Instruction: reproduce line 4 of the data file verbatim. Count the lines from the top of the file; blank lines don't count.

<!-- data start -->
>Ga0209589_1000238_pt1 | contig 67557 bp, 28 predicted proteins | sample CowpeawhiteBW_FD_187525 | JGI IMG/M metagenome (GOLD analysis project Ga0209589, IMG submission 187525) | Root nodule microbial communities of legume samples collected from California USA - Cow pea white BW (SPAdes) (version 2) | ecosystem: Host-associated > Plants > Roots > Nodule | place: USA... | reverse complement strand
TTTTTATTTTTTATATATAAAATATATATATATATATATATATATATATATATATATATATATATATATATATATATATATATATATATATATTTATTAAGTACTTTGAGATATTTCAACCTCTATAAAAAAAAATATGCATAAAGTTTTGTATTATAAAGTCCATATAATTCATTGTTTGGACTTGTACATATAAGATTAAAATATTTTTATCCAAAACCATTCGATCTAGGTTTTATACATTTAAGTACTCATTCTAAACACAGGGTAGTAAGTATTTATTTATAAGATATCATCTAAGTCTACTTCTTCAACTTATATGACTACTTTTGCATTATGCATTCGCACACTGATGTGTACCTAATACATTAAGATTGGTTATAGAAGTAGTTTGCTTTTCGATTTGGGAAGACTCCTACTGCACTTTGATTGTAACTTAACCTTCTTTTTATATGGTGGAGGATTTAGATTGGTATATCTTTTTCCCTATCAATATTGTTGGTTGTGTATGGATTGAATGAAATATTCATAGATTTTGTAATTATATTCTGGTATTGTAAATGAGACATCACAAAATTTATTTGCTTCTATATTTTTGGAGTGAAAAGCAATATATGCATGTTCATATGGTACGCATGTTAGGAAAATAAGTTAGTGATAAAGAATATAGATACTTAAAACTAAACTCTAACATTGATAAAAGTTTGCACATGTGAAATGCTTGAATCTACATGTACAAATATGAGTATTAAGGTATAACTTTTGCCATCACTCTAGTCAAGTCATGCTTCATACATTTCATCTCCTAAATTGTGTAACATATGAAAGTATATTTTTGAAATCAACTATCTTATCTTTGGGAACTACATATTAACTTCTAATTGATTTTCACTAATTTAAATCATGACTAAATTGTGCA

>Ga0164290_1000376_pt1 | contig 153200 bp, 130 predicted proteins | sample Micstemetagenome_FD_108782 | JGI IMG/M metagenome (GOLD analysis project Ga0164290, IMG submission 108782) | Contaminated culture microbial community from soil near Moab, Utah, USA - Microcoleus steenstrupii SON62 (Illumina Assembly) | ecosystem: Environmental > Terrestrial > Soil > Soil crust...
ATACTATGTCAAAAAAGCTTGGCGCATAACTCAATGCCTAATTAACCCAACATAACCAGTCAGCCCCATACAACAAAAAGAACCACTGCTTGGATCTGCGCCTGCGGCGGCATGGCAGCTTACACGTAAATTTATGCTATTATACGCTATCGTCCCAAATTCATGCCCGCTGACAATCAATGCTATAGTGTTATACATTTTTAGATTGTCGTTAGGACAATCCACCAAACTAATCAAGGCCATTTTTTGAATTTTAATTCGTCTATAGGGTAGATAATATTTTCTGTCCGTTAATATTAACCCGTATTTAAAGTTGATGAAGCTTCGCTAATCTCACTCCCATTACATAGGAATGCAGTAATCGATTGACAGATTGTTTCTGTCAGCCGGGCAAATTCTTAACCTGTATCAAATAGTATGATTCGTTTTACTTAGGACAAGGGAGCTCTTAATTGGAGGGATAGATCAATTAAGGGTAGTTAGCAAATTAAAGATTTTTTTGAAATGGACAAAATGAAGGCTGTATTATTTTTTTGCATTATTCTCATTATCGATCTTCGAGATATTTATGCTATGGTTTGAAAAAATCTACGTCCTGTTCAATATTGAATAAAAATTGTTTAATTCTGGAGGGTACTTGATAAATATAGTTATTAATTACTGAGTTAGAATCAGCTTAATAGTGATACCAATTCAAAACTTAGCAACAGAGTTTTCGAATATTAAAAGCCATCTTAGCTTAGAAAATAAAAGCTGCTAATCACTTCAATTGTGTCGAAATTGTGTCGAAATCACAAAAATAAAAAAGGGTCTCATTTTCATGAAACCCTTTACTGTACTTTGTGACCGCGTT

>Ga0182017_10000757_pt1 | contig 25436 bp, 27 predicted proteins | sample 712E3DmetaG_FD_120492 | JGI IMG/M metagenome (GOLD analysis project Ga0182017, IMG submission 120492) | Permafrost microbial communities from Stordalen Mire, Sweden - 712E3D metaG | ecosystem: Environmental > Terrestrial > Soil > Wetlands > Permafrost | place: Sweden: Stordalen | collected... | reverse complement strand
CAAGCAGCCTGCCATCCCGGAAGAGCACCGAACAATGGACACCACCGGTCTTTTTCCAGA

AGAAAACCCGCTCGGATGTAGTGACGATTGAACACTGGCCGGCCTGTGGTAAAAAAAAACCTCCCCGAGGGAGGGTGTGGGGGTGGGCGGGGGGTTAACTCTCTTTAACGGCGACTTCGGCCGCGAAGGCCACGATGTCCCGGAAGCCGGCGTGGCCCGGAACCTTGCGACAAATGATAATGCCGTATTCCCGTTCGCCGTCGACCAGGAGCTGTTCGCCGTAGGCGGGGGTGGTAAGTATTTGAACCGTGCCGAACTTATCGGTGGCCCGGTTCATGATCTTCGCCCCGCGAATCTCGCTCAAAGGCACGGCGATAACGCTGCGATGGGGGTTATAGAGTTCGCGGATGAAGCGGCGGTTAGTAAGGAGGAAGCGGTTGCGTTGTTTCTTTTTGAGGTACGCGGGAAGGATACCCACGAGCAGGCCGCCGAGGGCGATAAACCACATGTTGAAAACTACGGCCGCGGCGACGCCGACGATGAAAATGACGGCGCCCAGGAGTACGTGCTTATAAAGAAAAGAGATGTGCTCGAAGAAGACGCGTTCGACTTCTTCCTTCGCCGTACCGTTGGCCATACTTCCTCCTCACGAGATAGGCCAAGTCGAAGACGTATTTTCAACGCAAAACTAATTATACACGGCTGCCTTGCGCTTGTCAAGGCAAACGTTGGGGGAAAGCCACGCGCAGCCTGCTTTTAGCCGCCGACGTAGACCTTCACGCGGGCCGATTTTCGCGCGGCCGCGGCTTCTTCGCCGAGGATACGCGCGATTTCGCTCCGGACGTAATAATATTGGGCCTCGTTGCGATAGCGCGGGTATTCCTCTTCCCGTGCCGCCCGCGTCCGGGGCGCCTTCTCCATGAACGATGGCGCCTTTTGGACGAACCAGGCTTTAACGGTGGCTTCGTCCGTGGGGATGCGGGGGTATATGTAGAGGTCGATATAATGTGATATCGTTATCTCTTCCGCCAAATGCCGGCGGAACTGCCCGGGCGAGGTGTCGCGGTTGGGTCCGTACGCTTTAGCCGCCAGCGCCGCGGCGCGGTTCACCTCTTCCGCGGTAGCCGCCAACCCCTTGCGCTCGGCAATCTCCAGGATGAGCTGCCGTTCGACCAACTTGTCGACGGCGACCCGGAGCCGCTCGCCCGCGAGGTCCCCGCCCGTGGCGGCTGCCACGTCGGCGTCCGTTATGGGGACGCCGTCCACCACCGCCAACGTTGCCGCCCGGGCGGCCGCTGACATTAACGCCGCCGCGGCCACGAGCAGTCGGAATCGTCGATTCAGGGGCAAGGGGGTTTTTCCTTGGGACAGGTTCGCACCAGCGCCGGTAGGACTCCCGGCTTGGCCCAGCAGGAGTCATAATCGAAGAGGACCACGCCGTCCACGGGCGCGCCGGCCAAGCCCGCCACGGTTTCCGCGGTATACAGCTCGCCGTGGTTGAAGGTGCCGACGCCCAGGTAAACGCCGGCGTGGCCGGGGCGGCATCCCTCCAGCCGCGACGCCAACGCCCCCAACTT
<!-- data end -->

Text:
ATACTATGTCAAAAAAGCTTGGCGCATAACTCAATGCCTAATTAACCCAACATAACCAGTCAGCCCCATACAACAAAAAGAACCACTGCTTGGATCTGCGCCTGCGGCGGCATGGCAGCTTACACGTAAATTTATGCTATTATACGCTATCGTCCCAAATTCATGCCCGCTGACAATCAATGCTATAGTGTTATACATTTTTAGATTGTCGTTAGGACAATCCACCAAACTAATCAAGGCCATTTTTTGAATTTTAATTCGTCTATAGGGTAGATAATATTTTCTGTCCGTTAATATTAACCCGTATTTAAAGTTGATGAAGCTTCGCTAATCTCACTCCCATTACATAGGAATGCAGTAATCGATTGACAGATTGTTTCTGTCAGCCGGGCAAATTCTTAACCTGTATCAAATAGTATGATTCGTTTTACTTAGGACAAGGGAGCTCTTAATTGGAGGGATAGATCAATTAAGGGTAGTTAGCAAATTAAAGATTTTTTTGAAATGGACAAAATGAAGGCTGTATTATTTTTTTGCATTATTCTCATTATCGATCTTCGAGATATTTATGCTATGGTTTGAAAAAATCTACGTCCTGTTCAATATTGAATAAAAATTGTTTAATTCTGGAGGGTACTTGATAAATATAGTTATTAATTACTGAGTTAGAATCAGCTTAATAGTGATACCAATTCAAAACTTAGCAACAGAGTTTTCGAATATTAAAAGCCATCTTAGCTTAGAAAATAAAAGCTGCTAATCACTTCAATTGTGTCGAAATTGTGTCGAAATCACAAAAATAAAAAAGGGTCTCATTTTCATGAAACCCTTTACTGTACTTTGTGACCGCGTT